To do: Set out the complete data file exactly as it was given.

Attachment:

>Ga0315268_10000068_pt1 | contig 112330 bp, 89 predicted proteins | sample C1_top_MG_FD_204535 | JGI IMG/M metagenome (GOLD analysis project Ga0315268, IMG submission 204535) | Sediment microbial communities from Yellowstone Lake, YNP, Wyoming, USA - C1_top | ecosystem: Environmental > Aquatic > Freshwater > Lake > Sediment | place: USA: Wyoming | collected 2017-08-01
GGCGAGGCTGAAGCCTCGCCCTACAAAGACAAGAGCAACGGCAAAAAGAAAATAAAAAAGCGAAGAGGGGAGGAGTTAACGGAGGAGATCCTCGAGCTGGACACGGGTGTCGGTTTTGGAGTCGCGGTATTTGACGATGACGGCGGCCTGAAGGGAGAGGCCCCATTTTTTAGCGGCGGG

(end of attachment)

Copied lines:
>Ga0315268_10000068_pt1 | contig 112330 bp, 89 predicted proteins | sample C1_top_MG_FD_204535 | JGI IMG/M metagenome (GOLD analysis project Ga0315268, IMG submission 204535) | Sediment microbial communities from Yellowstone Lake, YNP, Wyoming, USA - C1_top | ecosystem: Environmental > Aquatic > Freshwater > Lake > Sediment | place: USA: Wyoming | collected 2017-08-01
GGCGAGGCTGAAGCCTCGCCCTACAAAGACAAGAGCAACGGCAAAAAGAAAATAAAAAAGCGAAGAGGGGAGGAGTTAACGGAGGAGATCCTCGAGCTGGACACGGGTGTCGGTTTTGGAGTCGCGGTATTTGACGATGACGGCGGCCTGAAGGGAGAGGCCCCATTTTTTAGCGGCGGG